God’s Antibiotics

Give me a pill or shot any day and it won't bother me one bit, but try giving me the liquid form of any medicinal relief and you are in for a fight. I absolutely abhor the stuff. Always have, probably always will. Some of my most vivid childhood memories involve this struggle. As parents do, my mother and father were patient and firm in explaining how medicine would make me feel better, how it would eventually make the pain go away. But in the moment none of that mattered. I wasn't buying it. As a youngster battling Strep Throat -- still my arch enemy to this day -- or Pneumonia, which resulted in hospitalization every so often, it seemed that the doctor always prescribed liquid salve of some sort that, along with rest and hydration, promised to restore me. And they were right. It always worked, quite beautifully I must say. Even so, however, now many years later as an adult, while cognitively I know it to be for my good, I still don't like it.

With inclement winter weather bearing down on various regions of the country like Frosty the Snowman's rogue cousin, I happen to be sick right now (Strep Throat is from the devil!) and am dreading that in a few hours I will be due for another two-tablespoon dose of medicine. Good 'ol liquid antibiotics, long time no see. You should see me, really. I am a sad sight for sore eyes, having to hype myself up with enough kinetic courage to do what I know is right. Dying to your fears and discomforts isn't easy, even if you know that doing so helps to usher in heath. I find some similarities between this area of life and my faith.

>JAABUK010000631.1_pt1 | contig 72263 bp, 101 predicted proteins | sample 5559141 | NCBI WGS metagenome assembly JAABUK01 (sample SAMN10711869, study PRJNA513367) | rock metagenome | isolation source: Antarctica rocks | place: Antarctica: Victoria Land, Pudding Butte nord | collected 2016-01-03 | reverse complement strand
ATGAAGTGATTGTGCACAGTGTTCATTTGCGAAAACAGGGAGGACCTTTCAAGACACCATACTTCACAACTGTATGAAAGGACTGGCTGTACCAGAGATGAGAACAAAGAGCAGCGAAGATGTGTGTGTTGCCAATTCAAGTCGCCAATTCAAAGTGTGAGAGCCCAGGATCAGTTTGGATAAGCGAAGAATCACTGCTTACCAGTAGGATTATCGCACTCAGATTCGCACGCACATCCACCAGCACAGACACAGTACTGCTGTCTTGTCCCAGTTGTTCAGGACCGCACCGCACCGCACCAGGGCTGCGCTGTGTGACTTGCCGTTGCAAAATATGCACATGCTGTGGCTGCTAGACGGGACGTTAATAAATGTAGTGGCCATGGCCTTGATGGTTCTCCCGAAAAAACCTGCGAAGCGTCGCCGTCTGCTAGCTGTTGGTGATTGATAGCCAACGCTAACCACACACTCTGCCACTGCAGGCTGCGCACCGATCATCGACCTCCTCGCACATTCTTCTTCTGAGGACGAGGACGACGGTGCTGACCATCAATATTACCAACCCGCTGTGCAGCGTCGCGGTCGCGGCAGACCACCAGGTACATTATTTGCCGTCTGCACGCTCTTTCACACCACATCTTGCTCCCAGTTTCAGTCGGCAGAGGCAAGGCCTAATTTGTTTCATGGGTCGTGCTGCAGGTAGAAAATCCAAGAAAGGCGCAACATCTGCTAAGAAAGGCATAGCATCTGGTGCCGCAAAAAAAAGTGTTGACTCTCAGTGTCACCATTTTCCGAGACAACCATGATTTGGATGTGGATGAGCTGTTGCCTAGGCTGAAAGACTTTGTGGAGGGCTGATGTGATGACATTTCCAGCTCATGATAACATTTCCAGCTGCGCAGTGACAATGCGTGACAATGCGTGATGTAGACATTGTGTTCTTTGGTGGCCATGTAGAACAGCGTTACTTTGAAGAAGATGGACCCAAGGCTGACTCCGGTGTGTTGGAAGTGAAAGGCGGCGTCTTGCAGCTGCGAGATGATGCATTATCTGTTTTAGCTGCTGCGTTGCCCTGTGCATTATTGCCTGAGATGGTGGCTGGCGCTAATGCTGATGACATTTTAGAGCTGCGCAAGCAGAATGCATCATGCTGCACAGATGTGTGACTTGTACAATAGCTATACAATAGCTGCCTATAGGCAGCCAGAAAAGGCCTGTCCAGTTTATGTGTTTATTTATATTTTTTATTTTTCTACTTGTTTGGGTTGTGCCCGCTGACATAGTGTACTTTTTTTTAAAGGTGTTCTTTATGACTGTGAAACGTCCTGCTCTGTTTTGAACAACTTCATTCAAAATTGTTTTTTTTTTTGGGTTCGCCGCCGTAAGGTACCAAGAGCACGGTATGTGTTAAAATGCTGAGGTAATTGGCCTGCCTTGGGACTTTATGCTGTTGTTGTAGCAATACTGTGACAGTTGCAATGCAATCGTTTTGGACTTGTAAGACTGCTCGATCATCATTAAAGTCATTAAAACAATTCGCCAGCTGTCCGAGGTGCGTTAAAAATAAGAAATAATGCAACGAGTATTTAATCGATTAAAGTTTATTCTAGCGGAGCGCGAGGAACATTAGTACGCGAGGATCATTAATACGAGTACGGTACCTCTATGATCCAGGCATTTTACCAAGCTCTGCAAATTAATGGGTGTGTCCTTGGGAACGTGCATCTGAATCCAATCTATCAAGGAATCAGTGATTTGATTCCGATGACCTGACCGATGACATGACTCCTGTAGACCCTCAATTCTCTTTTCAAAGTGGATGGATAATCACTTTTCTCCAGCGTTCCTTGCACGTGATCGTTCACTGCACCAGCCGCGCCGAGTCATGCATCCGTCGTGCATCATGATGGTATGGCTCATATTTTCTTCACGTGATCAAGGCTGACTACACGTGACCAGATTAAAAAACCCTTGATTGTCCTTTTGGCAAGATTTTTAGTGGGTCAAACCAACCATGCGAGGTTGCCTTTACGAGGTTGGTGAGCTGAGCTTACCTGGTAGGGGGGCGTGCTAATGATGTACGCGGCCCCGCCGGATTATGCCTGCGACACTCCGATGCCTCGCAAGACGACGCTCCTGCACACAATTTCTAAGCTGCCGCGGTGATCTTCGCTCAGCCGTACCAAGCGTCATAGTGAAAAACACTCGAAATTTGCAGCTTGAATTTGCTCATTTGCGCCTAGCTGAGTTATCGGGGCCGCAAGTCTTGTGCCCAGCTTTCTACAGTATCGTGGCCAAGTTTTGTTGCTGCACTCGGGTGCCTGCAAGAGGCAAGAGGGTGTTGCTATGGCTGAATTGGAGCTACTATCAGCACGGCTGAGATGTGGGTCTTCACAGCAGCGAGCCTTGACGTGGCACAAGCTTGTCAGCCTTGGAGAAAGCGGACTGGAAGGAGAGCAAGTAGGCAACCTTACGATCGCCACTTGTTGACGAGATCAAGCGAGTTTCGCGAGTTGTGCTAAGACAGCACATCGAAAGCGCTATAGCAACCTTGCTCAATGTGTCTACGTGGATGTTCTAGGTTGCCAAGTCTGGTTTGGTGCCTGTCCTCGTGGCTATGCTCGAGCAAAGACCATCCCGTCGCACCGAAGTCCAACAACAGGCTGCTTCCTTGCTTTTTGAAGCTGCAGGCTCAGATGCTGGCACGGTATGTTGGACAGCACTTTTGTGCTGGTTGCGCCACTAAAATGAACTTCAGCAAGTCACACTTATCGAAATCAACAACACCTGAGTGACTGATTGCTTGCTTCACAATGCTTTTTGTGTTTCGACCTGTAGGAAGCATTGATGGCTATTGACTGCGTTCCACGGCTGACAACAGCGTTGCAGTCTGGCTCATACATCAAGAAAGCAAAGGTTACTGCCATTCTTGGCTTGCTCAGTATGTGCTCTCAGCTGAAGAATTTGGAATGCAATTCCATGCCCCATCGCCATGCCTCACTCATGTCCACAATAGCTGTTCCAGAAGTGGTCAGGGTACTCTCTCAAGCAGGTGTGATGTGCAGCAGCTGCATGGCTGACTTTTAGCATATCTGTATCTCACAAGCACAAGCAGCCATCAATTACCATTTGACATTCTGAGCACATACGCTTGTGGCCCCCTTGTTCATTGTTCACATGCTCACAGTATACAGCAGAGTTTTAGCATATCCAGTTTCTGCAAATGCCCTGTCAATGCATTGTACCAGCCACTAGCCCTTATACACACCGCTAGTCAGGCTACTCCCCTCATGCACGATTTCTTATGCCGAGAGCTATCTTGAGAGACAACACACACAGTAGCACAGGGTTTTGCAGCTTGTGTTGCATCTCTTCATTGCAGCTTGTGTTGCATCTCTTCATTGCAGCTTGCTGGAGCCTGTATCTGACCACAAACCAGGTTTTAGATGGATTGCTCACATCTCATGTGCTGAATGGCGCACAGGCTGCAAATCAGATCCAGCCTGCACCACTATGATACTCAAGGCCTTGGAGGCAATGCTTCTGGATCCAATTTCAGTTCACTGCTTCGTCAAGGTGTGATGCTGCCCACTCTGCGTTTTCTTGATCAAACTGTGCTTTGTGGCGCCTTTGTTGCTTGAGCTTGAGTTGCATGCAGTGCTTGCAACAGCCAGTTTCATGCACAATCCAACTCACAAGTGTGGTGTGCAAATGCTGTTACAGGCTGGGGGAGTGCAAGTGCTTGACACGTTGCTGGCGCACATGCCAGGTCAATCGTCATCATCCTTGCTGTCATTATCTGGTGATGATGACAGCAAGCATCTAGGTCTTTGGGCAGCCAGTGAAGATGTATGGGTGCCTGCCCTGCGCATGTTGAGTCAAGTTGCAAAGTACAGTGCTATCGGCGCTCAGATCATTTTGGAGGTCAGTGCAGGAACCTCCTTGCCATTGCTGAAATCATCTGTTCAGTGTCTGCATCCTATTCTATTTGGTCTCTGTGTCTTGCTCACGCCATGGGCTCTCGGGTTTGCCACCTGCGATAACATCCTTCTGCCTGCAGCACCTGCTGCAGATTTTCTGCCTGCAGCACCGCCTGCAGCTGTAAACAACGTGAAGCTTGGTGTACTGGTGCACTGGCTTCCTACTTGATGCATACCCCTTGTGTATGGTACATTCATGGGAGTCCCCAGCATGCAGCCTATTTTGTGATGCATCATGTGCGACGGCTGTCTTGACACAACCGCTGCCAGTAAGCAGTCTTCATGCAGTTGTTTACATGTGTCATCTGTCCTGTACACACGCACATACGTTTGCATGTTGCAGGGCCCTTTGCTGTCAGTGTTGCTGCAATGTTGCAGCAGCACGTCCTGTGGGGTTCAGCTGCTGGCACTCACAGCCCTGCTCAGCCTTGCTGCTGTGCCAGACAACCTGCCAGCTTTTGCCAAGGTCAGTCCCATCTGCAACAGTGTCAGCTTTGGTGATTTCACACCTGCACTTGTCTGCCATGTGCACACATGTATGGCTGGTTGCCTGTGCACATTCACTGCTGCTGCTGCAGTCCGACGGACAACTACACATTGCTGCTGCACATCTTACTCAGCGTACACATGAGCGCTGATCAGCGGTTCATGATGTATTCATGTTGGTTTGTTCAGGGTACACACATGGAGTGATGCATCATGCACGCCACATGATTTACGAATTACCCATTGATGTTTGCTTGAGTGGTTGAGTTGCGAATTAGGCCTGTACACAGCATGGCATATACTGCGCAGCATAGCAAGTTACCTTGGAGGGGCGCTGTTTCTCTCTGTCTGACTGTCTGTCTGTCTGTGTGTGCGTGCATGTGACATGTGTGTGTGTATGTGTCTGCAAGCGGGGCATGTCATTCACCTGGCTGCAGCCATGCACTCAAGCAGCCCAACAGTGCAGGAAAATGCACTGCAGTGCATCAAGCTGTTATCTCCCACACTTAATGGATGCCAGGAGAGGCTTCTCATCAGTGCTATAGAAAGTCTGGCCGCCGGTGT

The Bible provides instructions and guidelines that don't come naturally to those who follow God. This is why the Spirit's empowerment is so essential to our growth. Without it we are lost. Bent on autocratic control, we exit the womb already possessing the requisite tools to injure ourselves and others. It is in our DNA. Part of Christianity's misconception is that of a whitewashed, easy breezy faith, which couldn't be farther from the "actual factuals." We, believers, are clearly expected to do some pretty hard things, in broad terms to model a lifestyle that though lived within the pressures and realities of life as everyone knows it, is itself otherworldly. Talk about risky business. This is as risky as it gets.

Jesus teaches us to do good, especially to those who spew hate. We are also taught that whatever we give to others should be given freely, out of love. Although never a popular idea in any era, we are to be walking epistles of mercy, exercising restraint because of unmerited favor we have already received. And of course, judging others is off limits. God alone audits souls, separating wheat from chaff. Honesty is to be our rule of life, not an exception, no matter the consequences. We are called to feed the hungry, clothe the naked, care for the sick, and visit the imprisoned without partiality. We adhere to principles increasingly viewed as obsolete like the 10 Commandments.